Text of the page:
I told him that if he would have put my dumbbell set together it would have been done now. Whereas here I was still struggling. He gave me a “dadddddd” kind of retort, like I was joking him but facts are, I think it’s true.

Put any kind of building thing in front of that kid, and he dives right in and builds it. Not always perfectly of course, but the vast majority of time it is, without any help and in a fraction of the time it would take me.

I can’t do that. In fact, LEGO directions literally bring me pain. I see them and it’s like kryptonite to Superman; “Get it away!” And it’s always been like that for me.

Human Brains Are Wired Differently

Yet, I’ve always been good with numbers. No, not Benoit Mandelbroit-like, well, actually who knows? I didn’t pursue math as a career because in high school I was lucky to graduate. Was I a bad student? Yes. Was it because I was dumb? No. I just didn’t care. 30 years later, as I sit and write this, I find chemistry, physics, engineering, etc. incredibly fascinating. In school, all I cared about was sports statistics.

I knew all the stats for players in every sport season. A baseball player went 2 for 5 in a game after already having 243 at-bats in the season with an average of .273 what would his new average be? Easy as pie.

Put together this Home Depot bus that is designed to be completed by an 8 year old??? Call the Psychiatrist!

My dyslexic boy struggles mightily with numbers. His younger brother gets numbers easily though his younger brother is not nearly as gifted with putting things together. It’s so interesting.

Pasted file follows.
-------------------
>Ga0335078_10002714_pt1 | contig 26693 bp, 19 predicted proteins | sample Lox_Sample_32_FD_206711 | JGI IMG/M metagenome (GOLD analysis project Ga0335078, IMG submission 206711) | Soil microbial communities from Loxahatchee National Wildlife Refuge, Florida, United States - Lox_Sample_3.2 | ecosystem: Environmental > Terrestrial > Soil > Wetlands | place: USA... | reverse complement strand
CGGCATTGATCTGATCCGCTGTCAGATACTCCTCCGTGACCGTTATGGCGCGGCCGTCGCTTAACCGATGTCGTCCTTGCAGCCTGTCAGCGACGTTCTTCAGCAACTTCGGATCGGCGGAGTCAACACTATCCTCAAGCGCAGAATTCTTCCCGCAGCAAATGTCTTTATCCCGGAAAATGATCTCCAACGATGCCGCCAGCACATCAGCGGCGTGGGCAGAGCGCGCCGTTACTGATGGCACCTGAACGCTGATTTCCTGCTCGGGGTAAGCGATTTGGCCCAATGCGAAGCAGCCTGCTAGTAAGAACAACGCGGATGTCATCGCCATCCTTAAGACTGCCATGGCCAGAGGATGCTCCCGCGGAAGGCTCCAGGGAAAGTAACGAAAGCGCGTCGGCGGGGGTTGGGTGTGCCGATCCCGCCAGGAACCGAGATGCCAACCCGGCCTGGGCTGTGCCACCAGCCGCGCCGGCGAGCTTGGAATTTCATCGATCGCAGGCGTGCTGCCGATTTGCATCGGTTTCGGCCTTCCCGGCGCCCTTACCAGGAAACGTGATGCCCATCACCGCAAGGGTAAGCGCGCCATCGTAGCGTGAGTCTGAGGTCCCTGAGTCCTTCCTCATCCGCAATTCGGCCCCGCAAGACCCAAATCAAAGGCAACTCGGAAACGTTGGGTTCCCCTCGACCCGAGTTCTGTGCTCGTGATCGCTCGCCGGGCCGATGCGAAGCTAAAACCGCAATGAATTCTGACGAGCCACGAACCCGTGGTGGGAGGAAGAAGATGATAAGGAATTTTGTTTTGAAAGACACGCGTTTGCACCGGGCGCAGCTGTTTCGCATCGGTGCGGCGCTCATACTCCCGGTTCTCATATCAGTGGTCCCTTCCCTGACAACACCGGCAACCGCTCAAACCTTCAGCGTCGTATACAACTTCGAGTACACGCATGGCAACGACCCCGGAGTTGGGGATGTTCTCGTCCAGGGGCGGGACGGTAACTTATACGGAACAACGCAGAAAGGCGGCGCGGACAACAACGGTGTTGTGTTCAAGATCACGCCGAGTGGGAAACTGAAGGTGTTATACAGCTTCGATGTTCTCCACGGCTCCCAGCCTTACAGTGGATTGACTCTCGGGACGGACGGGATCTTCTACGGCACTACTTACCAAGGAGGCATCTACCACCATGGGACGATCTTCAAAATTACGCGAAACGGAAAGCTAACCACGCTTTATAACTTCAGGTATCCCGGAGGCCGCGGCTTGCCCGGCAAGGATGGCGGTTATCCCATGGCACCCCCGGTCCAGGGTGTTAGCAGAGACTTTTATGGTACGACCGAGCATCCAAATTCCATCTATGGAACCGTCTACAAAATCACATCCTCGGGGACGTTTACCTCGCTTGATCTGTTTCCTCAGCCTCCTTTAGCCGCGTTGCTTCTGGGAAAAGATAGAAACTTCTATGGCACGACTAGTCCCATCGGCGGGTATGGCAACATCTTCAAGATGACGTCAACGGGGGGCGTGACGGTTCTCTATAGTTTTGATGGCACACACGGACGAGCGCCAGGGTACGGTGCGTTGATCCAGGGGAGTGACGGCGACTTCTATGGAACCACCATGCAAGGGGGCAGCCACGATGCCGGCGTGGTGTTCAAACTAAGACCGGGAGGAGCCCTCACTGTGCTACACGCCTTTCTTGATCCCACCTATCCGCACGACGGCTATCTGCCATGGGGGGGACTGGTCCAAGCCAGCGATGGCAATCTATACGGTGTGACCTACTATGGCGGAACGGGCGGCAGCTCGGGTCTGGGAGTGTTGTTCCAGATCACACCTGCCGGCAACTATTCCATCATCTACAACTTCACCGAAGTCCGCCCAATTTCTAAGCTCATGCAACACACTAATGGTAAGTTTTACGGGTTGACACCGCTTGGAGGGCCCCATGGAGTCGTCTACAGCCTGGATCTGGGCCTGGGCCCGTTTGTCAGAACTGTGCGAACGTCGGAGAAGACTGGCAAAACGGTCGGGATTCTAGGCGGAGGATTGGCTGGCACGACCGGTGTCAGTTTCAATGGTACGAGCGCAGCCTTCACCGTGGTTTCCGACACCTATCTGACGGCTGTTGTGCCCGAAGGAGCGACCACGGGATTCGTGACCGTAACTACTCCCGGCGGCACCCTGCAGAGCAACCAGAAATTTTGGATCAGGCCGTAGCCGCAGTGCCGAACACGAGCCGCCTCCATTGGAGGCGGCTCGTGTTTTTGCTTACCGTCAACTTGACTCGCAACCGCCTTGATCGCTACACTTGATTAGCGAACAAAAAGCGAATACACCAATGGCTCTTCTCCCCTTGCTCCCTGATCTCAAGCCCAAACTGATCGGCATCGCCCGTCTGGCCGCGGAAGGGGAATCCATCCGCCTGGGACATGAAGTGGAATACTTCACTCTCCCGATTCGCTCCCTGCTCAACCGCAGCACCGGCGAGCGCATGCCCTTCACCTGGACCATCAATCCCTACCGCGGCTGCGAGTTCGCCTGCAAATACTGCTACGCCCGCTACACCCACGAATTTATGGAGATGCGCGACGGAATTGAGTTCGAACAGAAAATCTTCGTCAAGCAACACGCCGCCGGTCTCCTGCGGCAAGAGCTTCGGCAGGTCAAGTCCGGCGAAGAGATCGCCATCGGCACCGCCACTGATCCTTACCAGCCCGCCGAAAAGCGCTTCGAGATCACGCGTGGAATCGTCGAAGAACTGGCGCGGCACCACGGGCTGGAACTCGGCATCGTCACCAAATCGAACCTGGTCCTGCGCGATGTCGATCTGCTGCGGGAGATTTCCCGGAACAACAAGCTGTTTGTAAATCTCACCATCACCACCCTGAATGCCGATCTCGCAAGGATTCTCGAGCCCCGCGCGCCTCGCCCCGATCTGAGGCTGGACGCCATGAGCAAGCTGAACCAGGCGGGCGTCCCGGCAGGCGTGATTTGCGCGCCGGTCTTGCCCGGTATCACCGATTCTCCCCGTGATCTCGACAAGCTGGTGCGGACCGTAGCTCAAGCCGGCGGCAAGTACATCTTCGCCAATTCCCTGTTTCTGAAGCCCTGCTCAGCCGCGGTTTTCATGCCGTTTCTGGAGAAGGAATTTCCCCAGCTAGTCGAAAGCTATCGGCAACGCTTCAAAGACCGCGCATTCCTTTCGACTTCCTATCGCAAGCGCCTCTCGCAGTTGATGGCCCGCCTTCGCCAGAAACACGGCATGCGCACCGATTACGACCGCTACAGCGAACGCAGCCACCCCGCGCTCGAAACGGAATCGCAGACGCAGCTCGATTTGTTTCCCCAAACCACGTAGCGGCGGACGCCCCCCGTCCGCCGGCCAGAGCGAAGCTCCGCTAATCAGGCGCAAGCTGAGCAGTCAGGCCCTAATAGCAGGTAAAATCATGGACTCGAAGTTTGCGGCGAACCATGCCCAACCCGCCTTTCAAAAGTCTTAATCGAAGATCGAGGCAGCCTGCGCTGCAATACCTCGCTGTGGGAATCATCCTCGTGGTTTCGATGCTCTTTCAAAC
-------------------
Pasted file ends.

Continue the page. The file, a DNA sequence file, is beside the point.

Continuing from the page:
Lesson in Comparative Advantage

So what’s my epiphany??? Well, it’s really nothing more than a principle of economics, that of Comparative Advantage.

Comparative Advantage says that if Country A is good at producing oranges, and Country B is good at producing coconuts, Country A should focus on oranges, Country B on coconuts and then TRADE with each other. This will maximize production AND minimize costs.

Think about it like this. Country A produces 100 oranges, Country B 100 coconuts. They trade 50 each. So, now each country has 50 oranges and 50 coconuts.

But let’s say Country A says, “We don’t like Country B anymore, so we’ll produce both Oranges and Coconuts and stop trading with those fools.”

Well guess what happens? They produce LESS of both products because they are taking resources from producing what they’re good at, oranges, and putting those resources towards what they are not good at, coconuts.